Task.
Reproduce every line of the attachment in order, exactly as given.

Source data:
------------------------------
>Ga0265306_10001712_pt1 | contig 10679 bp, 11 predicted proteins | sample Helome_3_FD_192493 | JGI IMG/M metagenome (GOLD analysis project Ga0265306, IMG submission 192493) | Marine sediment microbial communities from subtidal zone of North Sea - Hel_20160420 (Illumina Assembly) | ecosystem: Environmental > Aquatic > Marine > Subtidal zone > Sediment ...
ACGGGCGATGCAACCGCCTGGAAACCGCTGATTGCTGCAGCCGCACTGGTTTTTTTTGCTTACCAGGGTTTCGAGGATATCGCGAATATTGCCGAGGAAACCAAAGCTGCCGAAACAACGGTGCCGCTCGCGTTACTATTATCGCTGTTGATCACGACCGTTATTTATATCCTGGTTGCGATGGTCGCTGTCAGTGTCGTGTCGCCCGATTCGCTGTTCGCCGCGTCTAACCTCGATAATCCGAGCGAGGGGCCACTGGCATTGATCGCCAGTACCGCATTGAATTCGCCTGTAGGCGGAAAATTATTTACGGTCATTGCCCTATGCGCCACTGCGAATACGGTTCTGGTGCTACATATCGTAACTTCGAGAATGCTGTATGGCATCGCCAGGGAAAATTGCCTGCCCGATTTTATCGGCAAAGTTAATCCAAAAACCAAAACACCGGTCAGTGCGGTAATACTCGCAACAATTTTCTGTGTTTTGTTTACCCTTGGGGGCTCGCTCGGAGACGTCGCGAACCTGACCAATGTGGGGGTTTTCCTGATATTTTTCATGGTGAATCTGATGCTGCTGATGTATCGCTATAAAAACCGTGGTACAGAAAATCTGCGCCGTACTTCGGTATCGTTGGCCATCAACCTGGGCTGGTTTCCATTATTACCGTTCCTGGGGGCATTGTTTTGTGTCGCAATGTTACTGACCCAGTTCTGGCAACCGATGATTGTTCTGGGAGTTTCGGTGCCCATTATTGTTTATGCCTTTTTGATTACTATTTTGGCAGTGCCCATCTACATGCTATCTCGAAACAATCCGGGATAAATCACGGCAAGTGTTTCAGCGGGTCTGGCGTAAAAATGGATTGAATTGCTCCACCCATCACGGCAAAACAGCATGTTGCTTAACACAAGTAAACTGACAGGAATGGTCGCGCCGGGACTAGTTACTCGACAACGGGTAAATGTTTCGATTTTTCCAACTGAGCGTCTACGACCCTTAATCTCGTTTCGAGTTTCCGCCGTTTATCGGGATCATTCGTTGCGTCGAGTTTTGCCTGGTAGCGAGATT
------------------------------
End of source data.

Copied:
>Ga0265306_10001712_pt1 | contig 10679 bp, 11 predicted proteins | sample Helome_3_FD_192493 | JGI IMG/M metagenome (GOLD analysis project Ga0265306, IMG submission 192493) | Marine sediment microbial communities from subtidal zone of North Sea - Hel_20160420 (Illumina Assembly) | ecosystem: Environmental > Aquatic > Marine > Subtidal zone > Sediment ...
ACGGGCGATGCAACCGCCTGGAAACCGCTGATTGCTGCAGCCGCACTGGTTTTTTTTGCTTACCAGGGTTTCGAGGATATCGCGAATATTGCCGAGGAAACCAAAGCTGCCGAAACAACGGTGCCGCTCGCGTTACTATTATCGCTGTTGATCACGACCGTTATTTATATCCTGGTTGCGATGGTCGCTGTCAGTGTCGTGTCGCCCGATTCGCTGTTCGCCGCGTCTAACCTCGATAATCCGAGCGAGGGGCCACTGGCATTGATCGCCAGTACCGCATTGAATTCGCCTGTAGGCGGAAAATTATTTACGGTCATTGCCCTATGCGCCACTGCGAATACGGTTCTGGTGCTACATATCGTAACTTCGAGAATGCTGTATGGCATCGCCAGGGAAAATTGCCTGCCCGATTTTATCGGCAAAGTTAATCCAAAAACCAAAACACCGGTCAGTGCGGTAATACTCGCAACAATTTTCTGTGTTTTGTTTACCCTTGGGGGCTCGCTCGGAGACGTCGCGAACCTGACCAATGTGGGGGTTTTCCTGATATTTTTCATGGTGAATCTGATGCTGCTGATGTATCGCTATAAAAACCGTGGTACAGAAAATCTGCGCCGTACTTCGGTATCGTTGGCCATCAACCTGGGCTGGTTTCCATTATTACCGTTCCTGGGGGCATTGTTTTGTGTCGCAATGTTACTGACCCAGTTCTGGCAACCGATGATTGTTCTGGGAGTTTCGGTGCCCATTATTGTTTATGCCTTTTTGATTACTATTTTGGCAGTGCCCATCTACATGCTATCTCGAAACAATCCGGGATAAATCACGGCAAGTGTTTCAGCGGGTCTGGCGTAAAAATGGATTGAATTGCTCCACCCATCACGGCAAAACAGCATGTTGCTTAACACAAGTAAACTGACAGGAATGGTCGCGCCGGGACTAGTTACTCGACAACGGGTAAATGTTTCGATTTTTCCAACTGAGCGTCTACGACCCTTAATCTCGTTTCGAGTTTCCGCCGTTTATCGGGATCATTCGTTGCGTCGAGTTTTGCCTGGTAGCGAGATT